Team moves and colleagues
The starting point is that employers cannot stop colleagues and former colleagues remaining in contact. However, they can try to restrict the implications this may have for their business. Team moves and soliciting of colleagues can devastate companies, and the courts have demonstrated that they are willing to protect employers in these circumstances, within limits. Employers should remind departing employees of their non-solicitation obligations on termination of employment, and again make sure that they have email monitoring and recording software, because evidence of wrongdoing will be vital to any action.
Evidence of wrongdoing by employees is also key. In Thomson Ecology v APEM Ltd, the court found that that the employee breached his implied duty of fidelity where the employer was able to show he had not informed his employer of a planned team poach, arranged discussions with colleagues at his home, and discussed salaries and conspired with a competitor to identify and recruit colleagues.
What if you have no express protections?
Employees are under an implied duty of good faith and fidelity, which applies even where there are no written employment terms, conditions or express protections. This broad implied duty covers three aspects: a duty not to compete (including not to entice away employees), a possible duty to disclose wrongdoing, and a duty of confidentiality. This offers limited protection and is often problematic for employers to rely on, as illustrated by the Thomson case. Separately, directors commonly owe fiduciary duties to their companies, which carry a higher level of restriction and therefore greater protection for the company.
Life Sciences: a unique sphere
The life sciences sphere has seen a number of decisions in this area in recent years. Below are two key decisions showing the important role of restrictions and protections in a life sciences context.
Norbrook Laboratories (GB) Ltd v (1) Adair, (2) Pfizer Ltd
The High Court considered the enforceability of restrictive covenants against a departing sales manager of a pharmaceutical company, whose contract included non-compete and non-solicitation restrictions of 12 months and who had accepted a job at Pfizer. As the sales manager, the employee had access to important confidential information, including information relating to customers, products and sales strategy.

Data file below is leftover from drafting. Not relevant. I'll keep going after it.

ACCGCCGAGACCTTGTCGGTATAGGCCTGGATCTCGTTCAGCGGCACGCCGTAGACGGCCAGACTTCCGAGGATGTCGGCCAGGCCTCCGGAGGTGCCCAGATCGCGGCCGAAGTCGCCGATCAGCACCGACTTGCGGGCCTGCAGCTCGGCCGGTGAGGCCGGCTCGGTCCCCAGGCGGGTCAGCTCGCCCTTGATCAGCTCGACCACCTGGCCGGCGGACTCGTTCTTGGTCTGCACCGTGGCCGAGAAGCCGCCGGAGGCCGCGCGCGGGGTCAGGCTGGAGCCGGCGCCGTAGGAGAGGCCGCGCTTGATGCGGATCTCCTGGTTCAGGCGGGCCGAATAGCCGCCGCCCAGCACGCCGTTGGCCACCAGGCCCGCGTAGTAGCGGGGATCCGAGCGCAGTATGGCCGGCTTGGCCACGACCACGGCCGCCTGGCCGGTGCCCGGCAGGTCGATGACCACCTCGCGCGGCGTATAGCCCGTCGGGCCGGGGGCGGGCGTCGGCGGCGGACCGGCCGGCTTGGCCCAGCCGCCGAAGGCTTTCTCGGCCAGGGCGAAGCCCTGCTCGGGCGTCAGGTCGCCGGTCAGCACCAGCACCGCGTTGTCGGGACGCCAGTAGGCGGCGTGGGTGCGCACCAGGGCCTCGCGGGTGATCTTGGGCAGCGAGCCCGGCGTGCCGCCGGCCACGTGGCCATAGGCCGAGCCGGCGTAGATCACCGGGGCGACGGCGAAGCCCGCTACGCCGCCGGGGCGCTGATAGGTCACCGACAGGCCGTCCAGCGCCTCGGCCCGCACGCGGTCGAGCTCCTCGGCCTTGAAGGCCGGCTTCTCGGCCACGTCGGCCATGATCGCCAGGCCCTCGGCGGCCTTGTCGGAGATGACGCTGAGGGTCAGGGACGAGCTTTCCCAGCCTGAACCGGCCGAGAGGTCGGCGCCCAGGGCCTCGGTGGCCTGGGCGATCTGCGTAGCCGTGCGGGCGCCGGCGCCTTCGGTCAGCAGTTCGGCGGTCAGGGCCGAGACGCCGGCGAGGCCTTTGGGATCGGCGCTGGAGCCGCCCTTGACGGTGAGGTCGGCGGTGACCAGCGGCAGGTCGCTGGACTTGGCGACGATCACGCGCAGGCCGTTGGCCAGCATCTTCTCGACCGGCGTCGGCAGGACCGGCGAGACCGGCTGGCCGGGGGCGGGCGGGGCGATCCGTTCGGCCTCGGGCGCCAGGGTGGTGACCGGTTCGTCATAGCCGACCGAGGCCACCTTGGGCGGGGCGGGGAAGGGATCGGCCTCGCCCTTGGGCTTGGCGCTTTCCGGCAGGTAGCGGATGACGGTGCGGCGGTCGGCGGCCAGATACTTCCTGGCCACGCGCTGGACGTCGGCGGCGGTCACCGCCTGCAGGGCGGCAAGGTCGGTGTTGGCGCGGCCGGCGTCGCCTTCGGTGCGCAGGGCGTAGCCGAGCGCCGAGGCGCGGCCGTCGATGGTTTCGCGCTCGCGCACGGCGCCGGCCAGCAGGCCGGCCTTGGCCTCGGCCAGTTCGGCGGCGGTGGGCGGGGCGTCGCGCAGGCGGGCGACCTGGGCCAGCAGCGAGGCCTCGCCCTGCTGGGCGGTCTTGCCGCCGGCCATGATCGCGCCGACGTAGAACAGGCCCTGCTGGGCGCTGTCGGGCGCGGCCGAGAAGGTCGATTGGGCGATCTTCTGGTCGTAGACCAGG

The court did not uphold the non-compete restriction, but concluded that the relevant confidential information, which included knowledge of pricing and discounts, did not have a limited shelf life (contrary to the employee's assertions) and could have been useful to a competitor beyond the 6 months suggested by the employee; the 12-month duration was, in the court's opinion, reasonable. It also held that 12 months was not unreasonable, because Norbrook's customers entered 1-year contracts, so would be vulnerable around contract renewals.
The court looked at notes taken by Pfizer during the employee's interview, which showed that the employee had told Pfizer about Norbrook's work with another company, and the level of sales of one of its products. The court found that it was reasonable to restrict the employee from working for a competitor in the same capacity (sales), and took the interview notes as evidence of a real risk that confidential information could be revealed irrespective of the employee's role at the competitor. It confirmed that salary level was not significant when assessing the reasonableness of any restriction.
Thomson Ecology v APEM Ltd
A senior employee, who was employed by Thomson Unicomarine Ltd (Unicomarine), did not have a formal contract but did have a basic statement of terms requiring him not to disclose any matter relating to the company to any third party without consent.
The employee resigned and announced his move to APEM, a competitor. Shortly afterwards, 17 senior colleagues left Unicomarine, most of whom then started work with APEM. It became clear that for several months prior to his resignation, the employee had planned with APEM to transplant Unicomarine's business. This included incorporating a new company called Unicomarine Ltd, registering domain names very similar to those owned and used by Unicomarine and the transfer of numerous staff. The employee had arranged discussions with colleagues at his home, discussed salaries and conspired with a competitor to identify and recruit colleagues. He had not informed his employer of the planned team poach. As a result of the details that came to light, Unicomarine put the employee on garden leave, therefore he technically remained an employee during his notice period without having access to the office.
The court found that the employee had clearly breached his duty of fidelity to Unicomarine, one of the implied duties owed by employers to employees. The decision and facts of this case illustrate the importance of implied duties, especially where employees are engaged in activity during their employment (which includes garden leave); protecting a business from business activity after termination is much more difficult without express protections.